Count on London

The first death is Horrors of the Black Museum’s most famous. After opening a mysterious package, a woman uses the binoculars she finds within, only to have her eyes gouged out by the needles hidden inside. Later, another victim is beheaded by a guillotine over her bed (she somehow didn’t notice), and a man is electrocuted, then dissolved.

There’s plenty to discuss regarding Horrors of the Black Museum’s murders, mostly because this chintzy British production doesn’t offer much else. Starring Michael Gough (who would soon star in the equally pitiful Konga a few years later, finally finding international fame as Alfred in 1989’s Batman) as an author of salacious murder novels, the film meanders around London, waiting for the marketable deaths.

There’s plenty to discuss regarding Horrors of the Black Museum’s murders

Gough is fantastic, for what it’s worth, projecting a British arrogance as he taunts local police with his knowledge. Soon, Horrors of the Black Museum drifts back to the ‘30s and ‘40s, with a mad scientist lair, a lab assistant, and a wall-sized computer made up of blinking lights (which does nothing other than look nice, best as the script can tell).

Horrors of the Black Museum exists because it’s a concept and title easily exploited in the late ‘50s, complete with an otherwise pointless, sexually suggestive dance sequence featuring a blonde woman in a tight red dress. It’s grisly, in so far as cinema could be in 1959, and hinges on a twist that’s obvious in the first 20-minutes. No one entered the theater to see engaging mystery though; they were promised kills, and that’s what they got.

Sensationally absurd, it took Hollywood decades to find more creative ways to end people in various franchises, so Horrors of the Black Museum has that going for it. Otherwise, it’s cinematic nonsense, with no central logic in which to follow or trust. It’s more akin to cartoon mayhem with a slight (the slightest, actually) adult edge.

Video

From what appears to be a recent scan, VCI’s Horrors of the Black Museum shows excellent resolution. A hefty grain structure is retained, allowing texture to shine, especially in close. The encode, while not flawless, does hold together to ensure a generally filmic aesthetic. Print damage is uncommon.

Color becomes the real downer, clearly faded and flat due to the age. Flesh tones are pale enough to worry about the health of the actors, and primaries reduce to near pastels. That is, everything except red; that glows, and appears out of place as a result. Along with the color, contrast fades as well, clipping in places and reducing the image’s dimension. At least the black levels retain their natural density.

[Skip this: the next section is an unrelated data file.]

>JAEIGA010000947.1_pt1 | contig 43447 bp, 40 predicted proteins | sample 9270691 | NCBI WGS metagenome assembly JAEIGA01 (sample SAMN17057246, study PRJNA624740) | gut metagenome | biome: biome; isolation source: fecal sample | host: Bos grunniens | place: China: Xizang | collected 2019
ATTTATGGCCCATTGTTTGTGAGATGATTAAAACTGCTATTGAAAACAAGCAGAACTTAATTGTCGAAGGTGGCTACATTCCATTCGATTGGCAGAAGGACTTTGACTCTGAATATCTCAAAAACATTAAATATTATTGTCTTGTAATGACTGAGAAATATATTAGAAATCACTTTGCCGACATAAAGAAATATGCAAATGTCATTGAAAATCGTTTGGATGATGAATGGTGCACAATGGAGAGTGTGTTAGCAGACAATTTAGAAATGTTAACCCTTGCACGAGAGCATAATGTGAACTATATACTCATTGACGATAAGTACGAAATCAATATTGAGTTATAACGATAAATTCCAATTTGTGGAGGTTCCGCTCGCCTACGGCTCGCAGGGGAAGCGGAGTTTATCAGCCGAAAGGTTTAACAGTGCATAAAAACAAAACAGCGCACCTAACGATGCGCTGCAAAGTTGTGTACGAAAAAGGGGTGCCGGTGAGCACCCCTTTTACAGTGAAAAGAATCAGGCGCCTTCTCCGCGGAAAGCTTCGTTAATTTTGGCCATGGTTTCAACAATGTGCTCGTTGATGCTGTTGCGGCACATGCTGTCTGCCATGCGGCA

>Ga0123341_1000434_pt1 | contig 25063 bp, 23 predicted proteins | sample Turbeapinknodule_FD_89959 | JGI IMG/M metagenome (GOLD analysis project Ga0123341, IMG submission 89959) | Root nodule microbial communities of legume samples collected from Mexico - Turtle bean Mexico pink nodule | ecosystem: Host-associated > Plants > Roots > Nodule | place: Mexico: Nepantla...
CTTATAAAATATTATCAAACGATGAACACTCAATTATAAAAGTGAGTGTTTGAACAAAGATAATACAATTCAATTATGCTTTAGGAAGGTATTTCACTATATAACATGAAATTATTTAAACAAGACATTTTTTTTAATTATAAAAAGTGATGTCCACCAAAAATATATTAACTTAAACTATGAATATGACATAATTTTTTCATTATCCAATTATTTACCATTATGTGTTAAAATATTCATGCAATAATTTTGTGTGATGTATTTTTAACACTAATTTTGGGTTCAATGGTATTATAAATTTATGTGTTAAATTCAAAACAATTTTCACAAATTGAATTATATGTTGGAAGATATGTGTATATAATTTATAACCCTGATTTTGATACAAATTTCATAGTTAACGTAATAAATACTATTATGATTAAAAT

Audio

PCM mono is the codec choice, and unfortunately, the volume imbalance is extreme. The score registers numerous decibels higher than the dialog. There isn’t an issue of fidelity; for 1959, it’s firm. During the first kill, the score overpowers the dialog, rendering the lines near a total loss. In general and without music, Horrors of the Black Museum sounds fine.

Extras

A commentary from producer Herman Cohen is joined by a second commentary featuring historian Robert Kelly. Cohen returns for a separate interview feature, and a tribute featurette. Actress Shirley Anne Field is interviewed, and an archival phone interview with star Michael Gough follows. Promo materials finish this one out.

On a side note, while the reversible cover art is nifty, the text gives away the story (even if it’s obvious early), lists the incorrect runtime, and claims Horrors of the Black Museum is rated R (it’s unrated).

Full disclosure: This Blu-ray was provided to us for review. This has not affected the editorial process. For information on how we handle review material, please visit our about us page to learn more.

Horrors of the Black Museum
  • Video
  • Audio
  • Extras
3
Sending
User Review
0 (0 votes)

The following six screen shots serve as samples for our subscription-exclusive set of 31 full resolution, uncompressed HD screen shots grabbed directly from the Blu-ray:


Leave a Reply

Your email address will not be published. Required fields are marked *